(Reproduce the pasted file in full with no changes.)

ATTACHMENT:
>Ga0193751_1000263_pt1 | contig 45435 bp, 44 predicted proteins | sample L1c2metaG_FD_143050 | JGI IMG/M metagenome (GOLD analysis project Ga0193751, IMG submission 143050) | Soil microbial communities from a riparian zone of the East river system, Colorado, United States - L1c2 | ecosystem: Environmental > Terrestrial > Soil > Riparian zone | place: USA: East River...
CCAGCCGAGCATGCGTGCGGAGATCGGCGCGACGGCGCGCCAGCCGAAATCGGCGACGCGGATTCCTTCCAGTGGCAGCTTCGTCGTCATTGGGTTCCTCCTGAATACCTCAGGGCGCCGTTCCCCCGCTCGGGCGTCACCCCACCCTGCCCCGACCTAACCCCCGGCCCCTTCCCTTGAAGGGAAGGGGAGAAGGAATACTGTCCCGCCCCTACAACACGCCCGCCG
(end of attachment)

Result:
>Ga0193751_1000263_pt1 | contig 45435 bp, 44 predicted proteins | sample L1c2metaG_FD_143050 | JGI IMG/M metagenome (GOLD analysis project Ga0193751, IMG submission 143050) | Soil microbial communities from a riparian zone of the East river system, Colorado, United States - L1c2 | ecosystem: Environmental > Terrestrial > Soil > Riparian zone | place: USA: East River...
CCAGCCGAGCATGCGTGCGGAGATCGGCGCGACGGCGCGCCAGCCGAAATCGGCGACGCGGATTCCTTCCAGTGGCAGCTTCGTCGTCATTGGGTTCCTCCTGAATACCTCAGGGCGCCGTTCCCCCGCTCGGGCGTCACCCCACCCTGCCCCGACCTAACCCCCGGCCCCTTCCCTTGAAGGGAAGGGGAGAAGGAATACTGTCCCGCCCCTACAACACGCCCGCCG